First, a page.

Saturday, January 18, 2014

A World of Dystopic Consequences

The Year of the Flood (MaddAddam #2)The Year of the Flood 
by Margaret Atwood

"But she went to tell the bees. She felt like an idiot doing it, but she'd promised. She remembered that it wasn't enough just to think at them: you had to say the words out loud. Bees were the messengers between this world and the other worlds, Pilar had said. Between the living and the dead. They carried the Word made air. (p 180)

What responsibilities do humans have to nature? To themselves? How do these interact with and effect their lives? The consequences, whether intended or not, of unbridled genetic manipulation of flora and fauna may lead to the ultimate destruction of all human life. It is the possibilities of these consequences that are explored by Margaret Atwood in The Year of the Flood, a novel in which she has imagined a companion piece for her earlier novel, Oryx and Crake. It is impressive in the way that the stories of the the characters in the novels blend with each other both through tangential personal connections between characters like Ren, Jimmy, and Glenn and through the experiences of Ren, Amanda, Toby and others with the "Gardeners" as the years progress and the inevitable disaster, "The Year of the Flood" occurs.
The friendship between Amanda and Ren stands out and as it grows, despite their differences it and the social cohesion of the Gardener breathe life and richness into the novel. The friendship of Pilar helps Toby go on after she succumbed to cancer.
"Toby knew the theory: Pilar believed that she was donating herself to the matrix of Life through her own volition, and she also believed that this should be a matter for celebration."(p 119)

The future in which they struggle to survive has many dangers whether from political controls executed by the security force known as CorpSeCorps or from random groups like refugees from the penal system know as Painballers or from the mutated and mutilated flora and fauna that have overtaken nature.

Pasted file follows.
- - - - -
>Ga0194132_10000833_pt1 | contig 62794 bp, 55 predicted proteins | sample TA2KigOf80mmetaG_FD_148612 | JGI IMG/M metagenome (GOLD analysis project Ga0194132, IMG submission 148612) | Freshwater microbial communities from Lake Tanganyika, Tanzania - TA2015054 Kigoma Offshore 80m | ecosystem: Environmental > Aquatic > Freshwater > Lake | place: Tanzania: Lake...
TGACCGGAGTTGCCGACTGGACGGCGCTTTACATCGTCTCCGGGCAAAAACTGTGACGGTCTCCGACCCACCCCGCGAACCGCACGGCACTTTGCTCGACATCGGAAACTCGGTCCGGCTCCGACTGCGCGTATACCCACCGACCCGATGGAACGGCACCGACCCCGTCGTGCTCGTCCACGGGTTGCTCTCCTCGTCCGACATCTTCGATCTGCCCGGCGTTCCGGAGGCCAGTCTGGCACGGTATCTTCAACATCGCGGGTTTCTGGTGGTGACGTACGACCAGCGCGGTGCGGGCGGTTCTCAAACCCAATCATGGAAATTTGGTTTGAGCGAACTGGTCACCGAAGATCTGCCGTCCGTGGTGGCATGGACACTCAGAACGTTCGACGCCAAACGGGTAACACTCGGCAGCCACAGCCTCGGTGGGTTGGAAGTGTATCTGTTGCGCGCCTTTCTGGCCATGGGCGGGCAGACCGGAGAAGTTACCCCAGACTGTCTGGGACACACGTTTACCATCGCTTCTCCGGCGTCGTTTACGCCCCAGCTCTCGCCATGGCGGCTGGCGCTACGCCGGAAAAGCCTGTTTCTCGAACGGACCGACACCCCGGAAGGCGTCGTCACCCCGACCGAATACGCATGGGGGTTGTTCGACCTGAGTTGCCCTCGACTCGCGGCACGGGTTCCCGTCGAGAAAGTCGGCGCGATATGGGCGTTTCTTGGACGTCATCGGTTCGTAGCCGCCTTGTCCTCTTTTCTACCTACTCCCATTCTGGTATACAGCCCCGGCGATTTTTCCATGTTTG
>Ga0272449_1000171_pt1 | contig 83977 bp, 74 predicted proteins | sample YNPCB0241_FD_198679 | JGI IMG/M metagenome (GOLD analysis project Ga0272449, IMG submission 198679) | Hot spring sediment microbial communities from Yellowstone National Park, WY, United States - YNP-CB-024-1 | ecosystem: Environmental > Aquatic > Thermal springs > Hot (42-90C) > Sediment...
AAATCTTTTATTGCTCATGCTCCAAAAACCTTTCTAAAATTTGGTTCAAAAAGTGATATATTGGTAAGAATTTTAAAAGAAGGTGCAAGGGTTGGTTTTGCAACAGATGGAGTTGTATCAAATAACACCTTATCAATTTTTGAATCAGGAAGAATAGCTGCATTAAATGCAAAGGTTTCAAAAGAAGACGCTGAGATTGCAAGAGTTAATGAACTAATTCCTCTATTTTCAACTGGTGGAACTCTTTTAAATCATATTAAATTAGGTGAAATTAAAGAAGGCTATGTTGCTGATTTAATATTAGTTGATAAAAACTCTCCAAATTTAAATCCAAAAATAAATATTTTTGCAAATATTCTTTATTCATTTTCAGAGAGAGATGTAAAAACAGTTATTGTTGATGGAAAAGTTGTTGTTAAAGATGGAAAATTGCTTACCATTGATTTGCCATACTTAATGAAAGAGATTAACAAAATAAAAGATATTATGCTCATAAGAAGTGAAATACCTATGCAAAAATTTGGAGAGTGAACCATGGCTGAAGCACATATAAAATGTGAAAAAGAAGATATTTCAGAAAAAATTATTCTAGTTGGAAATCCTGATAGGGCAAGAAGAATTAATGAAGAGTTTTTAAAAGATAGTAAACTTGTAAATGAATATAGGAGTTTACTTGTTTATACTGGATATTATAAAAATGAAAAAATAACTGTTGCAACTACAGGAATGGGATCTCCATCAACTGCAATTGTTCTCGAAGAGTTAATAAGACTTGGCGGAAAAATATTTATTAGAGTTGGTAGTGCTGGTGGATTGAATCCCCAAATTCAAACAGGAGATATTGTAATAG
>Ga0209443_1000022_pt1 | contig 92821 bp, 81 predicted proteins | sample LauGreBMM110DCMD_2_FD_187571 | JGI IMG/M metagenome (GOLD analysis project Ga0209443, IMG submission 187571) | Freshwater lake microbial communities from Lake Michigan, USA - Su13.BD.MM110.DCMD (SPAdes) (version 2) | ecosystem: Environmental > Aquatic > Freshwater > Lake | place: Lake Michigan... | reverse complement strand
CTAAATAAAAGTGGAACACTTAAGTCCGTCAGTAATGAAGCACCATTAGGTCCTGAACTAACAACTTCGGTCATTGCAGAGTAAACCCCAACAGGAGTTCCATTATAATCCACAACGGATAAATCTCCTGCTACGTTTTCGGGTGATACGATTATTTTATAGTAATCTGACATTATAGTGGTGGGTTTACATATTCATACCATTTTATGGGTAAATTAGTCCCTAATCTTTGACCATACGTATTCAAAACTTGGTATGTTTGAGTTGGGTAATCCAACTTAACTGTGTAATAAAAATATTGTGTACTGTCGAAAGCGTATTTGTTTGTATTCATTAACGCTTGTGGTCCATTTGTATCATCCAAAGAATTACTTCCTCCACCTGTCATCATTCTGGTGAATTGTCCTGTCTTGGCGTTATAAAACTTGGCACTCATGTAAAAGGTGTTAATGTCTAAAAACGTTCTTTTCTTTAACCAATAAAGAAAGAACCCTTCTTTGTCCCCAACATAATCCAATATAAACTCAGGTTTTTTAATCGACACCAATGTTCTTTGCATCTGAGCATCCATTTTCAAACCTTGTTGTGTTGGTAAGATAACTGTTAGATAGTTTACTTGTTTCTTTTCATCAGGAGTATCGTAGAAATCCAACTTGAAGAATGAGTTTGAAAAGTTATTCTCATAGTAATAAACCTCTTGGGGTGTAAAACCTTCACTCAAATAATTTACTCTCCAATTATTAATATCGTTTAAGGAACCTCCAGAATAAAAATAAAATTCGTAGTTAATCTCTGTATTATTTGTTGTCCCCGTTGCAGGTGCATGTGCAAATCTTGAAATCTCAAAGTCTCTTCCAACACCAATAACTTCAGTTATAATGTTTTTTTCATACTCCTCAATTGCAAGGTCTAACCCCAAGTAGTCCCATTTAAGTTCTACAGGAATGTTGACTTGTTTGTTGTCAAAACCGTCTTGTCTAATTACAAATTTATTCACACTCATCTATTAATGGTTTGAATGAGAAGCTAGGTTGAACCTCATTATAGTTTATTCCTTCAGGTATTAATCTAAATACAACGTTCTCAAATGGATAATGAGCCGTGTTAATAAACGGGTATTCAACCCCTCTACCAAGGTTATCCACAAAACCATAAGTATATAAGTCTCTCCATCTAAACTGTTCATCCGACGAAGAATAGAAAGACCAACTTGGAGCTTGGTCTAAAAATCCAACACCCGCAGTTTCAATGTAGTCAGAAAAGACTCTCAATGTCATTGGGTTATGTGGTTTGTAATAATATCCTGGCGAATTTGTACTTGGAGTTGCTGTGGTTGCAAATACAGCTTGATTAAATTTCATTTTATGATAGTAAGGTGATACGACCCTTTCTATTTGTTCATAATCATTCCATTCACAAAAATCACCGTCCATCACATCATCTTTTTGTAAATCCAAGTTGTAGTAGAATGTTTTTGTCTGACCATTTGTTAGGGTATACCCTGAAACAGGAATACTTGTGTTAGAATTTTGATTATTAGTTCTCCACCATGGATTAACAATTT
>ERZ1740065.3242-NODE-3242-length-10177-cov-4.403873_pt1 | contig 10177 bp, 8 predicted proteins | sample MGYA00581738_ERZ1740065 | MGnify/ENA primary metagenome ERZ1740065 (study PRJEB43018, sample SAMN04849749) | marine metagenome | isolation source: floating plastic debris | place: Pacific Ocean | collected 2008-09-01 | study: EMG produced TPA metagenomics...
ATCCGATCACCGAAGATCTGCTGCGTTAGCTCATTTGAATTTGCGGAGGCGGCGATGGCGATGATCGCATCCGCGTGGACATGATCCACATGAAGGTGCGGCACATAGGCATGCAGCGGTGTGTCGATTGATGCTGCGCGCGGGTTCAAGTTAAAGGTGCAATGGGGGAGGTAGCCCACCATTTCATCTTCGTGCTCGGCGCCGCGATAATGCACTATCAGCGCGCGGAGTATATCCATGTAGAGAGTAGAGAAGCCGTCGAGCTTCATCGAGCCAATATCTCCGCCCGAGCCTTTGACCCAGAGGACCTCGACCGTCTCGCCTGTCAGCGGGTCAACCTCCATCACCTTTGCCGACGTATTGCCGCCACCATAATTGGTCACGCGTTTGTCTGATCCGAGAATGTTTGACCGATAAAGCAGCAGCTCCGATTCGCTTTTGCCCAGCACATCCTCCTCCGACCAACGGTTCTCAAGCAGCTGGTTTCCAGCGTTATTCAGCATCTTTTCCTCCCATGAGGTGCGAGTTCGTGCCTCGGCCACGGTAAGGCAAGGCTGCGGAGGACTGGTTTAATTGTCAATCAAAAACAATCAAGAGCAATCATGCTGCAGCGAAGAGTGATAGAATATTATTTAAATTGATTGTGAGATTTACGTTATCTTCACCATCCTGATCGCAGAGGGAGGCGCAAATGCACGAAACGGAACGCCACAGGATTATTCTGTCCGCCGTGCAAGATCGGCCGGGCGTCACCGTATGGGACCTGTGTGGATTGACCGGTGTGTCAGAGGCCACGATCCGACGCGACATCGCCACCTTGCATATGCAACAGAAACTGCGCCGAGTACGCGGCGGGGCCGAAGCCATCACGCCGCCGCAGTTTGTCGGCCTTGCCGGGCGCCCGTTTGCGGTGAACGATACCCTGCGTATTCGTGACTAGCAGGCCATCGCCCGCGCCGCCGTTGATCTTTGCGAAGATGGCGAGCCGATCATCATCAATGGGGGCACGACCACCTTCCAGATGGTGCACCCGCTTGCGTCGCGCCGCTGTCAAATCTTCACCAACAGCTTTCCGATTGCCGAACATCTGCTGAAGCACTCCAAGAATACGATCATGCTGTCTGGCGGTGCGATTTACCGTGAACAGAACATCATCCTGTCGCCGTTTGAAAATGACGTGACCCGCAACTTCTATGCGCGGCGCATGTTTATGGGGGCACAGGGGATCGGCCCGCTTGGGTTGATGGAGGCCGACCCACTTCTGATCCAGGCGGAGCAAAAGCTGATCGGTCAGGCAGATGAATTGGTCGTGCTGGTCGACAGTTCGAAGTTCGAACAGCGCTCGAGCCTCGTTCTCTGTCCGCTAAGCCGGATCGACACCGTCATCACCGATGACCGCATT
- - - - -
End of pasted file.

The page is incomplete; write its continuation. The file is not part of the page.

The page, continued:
They are forced to improvise and develop survival skills in order to survive. They find some security at Scales and Tales, the AnooYoo Spa, and within the community of Gardeners even as their vulnerabilities continue.

The world of the Gardeners is a spiritual realm led by Adam One whose explanations of creation and the fall of humanity provide his followers with a belief system that helps them overcome the chaos that is engulfing them. 
“I could see how you could do extreme things for the person you loved. Adam One said that when you loved a person, that love might not always get returned the way you wanted, but it was a good thing anyway because love went out all around you like an energy wave, and a creature you didn't know would be helped by it.” 
One of the most beautiful aspects of the story are the poetic lyrics from The God's Gardeners Oral Hymnbook.

The novel's three voices, Toby's, Ren's, and Adam One's, complement each other even as their differing perspectives sometimes clash. Ren survives in part from the support of father figures that enter her life;  from the support of sayings like, “It's better to hope than mope!”  But ultimately she and the others must face a dark dystopian landscape with limited resources. It is a world that smells of death: "she sniffs the air. Mildew, of course. What else? Excrement. Decaying meat. Other noxious undertones. She wishes she had the nose of a dog, to sort one smell from another."(p 378)
It is an unpleasant and dangerous environment in which they face a future with hope and imagination, knowing that future may not have a place for any humans. This puts them in the same ultimate position as Jimmy, the "Snowman", the protagonist of Oryx and Crake. I look forward to the final volume in the trilogy with interest and hope, tempered by trepidation.

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Brian Joseph said...

I have loved the limited number of Atwood books that I have read. I have not read these two related book. I really would like to as well written books of this type appeal to me even from lesser authors.

James said...

If you like Atwood's writing and books of this type you will be likely to enjoy this novel.
While it is not necessary to have previously read Oryx and Crake it does help with some of the specialized names and words that are used in the future dystopia that she imagines.